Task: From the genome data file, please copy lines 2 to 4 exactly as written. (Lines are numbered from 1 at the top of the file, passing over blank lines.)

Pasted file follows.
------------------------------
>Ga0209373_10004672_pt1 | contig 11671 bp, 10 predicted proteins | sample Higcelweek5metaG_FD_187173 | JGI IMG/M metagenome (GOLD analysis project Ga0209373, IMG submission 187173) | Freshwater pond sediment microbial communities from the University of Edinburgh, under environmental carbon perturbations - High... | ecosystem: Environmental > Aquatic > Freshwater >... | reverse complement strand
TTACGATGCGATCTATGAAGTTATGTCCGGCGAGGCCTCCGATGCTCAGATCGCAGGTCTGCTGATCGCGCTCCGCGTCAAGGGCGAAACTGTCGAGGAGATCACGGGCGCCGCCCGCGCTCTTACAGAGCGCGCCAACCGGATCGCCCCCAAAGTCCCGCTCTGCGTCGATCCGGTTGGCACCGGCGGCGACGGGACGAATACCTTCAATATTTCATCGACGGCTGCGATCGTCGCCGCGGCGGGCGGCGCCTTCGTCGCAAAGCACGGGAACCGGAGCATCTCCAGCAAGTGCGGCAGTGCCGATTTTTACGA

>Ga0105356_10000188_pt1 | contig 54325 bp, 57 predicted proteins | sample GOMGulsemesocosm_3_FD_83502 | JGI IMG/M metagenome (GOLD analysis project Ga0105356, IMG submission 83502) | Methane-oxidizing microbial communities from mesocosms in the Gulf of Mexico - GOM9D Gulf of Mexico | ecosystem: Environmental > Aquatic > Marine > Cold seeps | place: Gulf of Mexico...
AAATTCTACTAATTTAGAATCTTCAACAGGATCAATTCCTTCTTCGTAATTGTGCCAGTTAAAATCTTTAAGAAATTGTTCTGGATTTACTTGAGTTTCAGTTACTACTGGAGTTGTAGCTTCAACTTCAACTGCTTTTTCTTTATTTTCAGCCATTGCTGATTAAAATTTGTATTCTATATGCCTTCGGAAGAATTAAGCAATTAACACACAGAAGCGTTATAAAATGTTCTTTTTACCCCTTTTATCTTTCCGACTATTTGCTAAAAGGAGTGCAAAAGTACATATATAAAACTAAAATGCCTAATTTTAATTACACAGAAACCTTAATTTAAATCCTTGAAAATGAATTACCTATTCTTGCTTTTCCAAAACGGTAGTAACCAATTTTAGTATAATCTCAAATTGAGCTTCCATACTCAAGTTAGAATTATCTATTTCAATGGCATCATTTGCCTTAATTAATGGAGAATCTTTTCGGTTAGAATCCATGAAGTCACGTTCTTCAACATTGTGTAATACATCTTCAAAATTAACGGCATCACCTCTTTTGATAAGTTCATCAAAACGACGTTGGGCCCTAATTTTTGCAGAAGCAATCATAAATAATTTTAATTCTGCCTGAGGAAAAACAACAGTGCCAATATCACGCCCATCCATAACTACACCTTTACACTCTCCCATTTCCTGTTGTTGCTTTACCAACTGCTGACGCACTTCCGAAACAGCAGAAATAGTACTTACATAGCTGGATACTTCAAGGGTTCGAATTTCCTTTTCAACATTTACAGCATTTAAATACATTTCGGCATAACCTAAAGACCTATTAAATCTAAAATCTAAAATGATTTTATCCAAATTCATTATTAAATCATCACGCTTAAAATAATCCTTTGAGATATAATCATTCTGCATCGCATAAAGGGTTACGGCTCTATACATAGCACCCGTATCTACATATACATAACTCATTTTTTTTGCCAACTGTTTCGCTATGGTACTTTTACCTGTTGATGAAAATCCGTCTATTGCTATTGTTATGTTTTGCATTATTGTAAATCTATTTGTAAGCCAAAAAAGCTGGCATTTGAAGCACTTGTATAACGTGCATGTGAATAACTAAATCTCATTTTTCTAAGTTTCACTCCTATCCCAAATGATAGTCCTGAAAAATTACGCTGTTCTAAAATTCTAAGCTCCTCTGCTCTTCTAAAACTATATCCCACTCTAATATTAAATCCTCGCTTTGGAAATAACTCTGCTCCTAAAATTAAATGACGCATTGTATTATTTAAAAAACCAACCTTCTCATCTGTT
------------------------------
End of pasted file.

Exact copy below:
TTACGATGCGATCTATGAAGTTATGTCCGGCGAGGCCTCCGATGCTCAGATCGCAGGTCTGCTGATCGCGCTCCGCGTCAAGGGCGAAACTGTCGAGGAGATCACGGGCGCCGCCCGCGCTCTTACAGAGCGCGCCAACCGGATCGCCCCCAAAGTCCCGCTCTGCGTCGATCCGGTTGGCACCGGCGGCGACGGGACGAATACCTTCAATATTTCATCGACGGCTGCGATCGTCGCCGCGGCGGGCGGCGCCTTCGTCGCAAAGCACGGGAACCGGAGCATCTCCAGCAAGTGCGGCAGTGCCGATTTTTACGA

>Ga0105356_10000188_pt1 | contig 54325 bp, 57 predicted proteins | sample GOMGulsemesocosm_3_FD_83502 | JGI IMG/M metagenome (GOLD analysis project Ga0105356, IMG submission 83502) | Methane-oxidizing microbial communities from mesocosms in the Gulf of Mexico - GOM9D Gulf of Mexico | ecosystem: Environmental > Aquatic > Marine > Cold seeps | place: Gulf of Mexico...
AAATTCTACTAATTTAGAATCTTCAACAGGATCAATTCCTTCTTCGTAATTGTGCCAGTTAAAATCTTTAAGAAATTGTTCTGGATTTACTTGAGTTTCAGTTACTACTGGAGTTGTAGCTTCAACTTCAACTGCTTTTTCTTTATTTTCAGCCATTGCTGATTAAAATTTGTATTCTATATGCCTTCGGAAGAATTAAGCAATTAACACACAGAAGCGTTATAAAATGTTCTTTTTACCCCTTTTATCTTTCCGACTATTTGCTAAAAGGAGTGCAAAAGTACATATATAAAACTAAAATGCCTAATTTTAATTACACAGAAACCTTAATTTAAATCCTTGAAAATGAATTACCTATTCTTGCTTTTCCAAAACGGTAGTAACCAATTTTAGTATAATCTCAAATTGAGCTTCCATACTCAAGTTAGAATTATCTATTTCAATGGCATCATTTGCCTTAATTAATGGAGAATCTTTTCGGTTAGAATCCATGAAGTCACGTTCTTCAACATTGTGTAATACATCTTCAAAATTAACGGCATCACCTCTTTTGATAAGTTCATCAAAACGACGTTGGGCCCTAATTTTTGCAGAAGCAATCATAAATAATTTTAATTCTGCCTGAGGAAAAACAACAGTGCCAATATCACGCCCATCCATAACTACACCTTTACACTCTCCCATTTCCTGTTGTTGCTTTACCAACTGCTGACGCACTTCCGAAACAGCAGAAATAGTACTTACATAGCTGGATACTTCAAGGGTTCGAATTTCCTTTTCAACATTTACAGCATTTAAATACATTTCGGCATAACCTAAAGACCTATTAAATCTAAAATCTAAAATGATTTTATCCAAATTCATTATTAAATCATCACGCTTAAAATAATCCTTTGAGATATAATCATTCTGCATCGCATAAAGGGTTACGGCTCTATACATAGCACCCGTATCTACATATACATAACTCATTTTTTTTGCCAACTGTTTCGCTATGGTACTTTTACCTGTTGATGAAAATCCGTCTATTGCTATTGTTATGTTTTGCATTATTGTAAATCTATTTGTAAGCCAAAAAAGCTGGCATTTGAAGCACTTGTATAACGTGCATGTGAATAACTAAATCTCATTTTTCTAAGTTTCACTCCTATCCCAAATGATAGTCCTGAAAAATTACGCTGTTCTAAAATTCTAAGCTCCTCTGCTCTTCTAAAACTATATCCCACTCTAATATTAAATCCTCGCTTTGGAAATAACTCTGCTCCTAAAATTAAATGACGCATTGTATTATTTAAAAAACCAACCTTCTCATCTGTT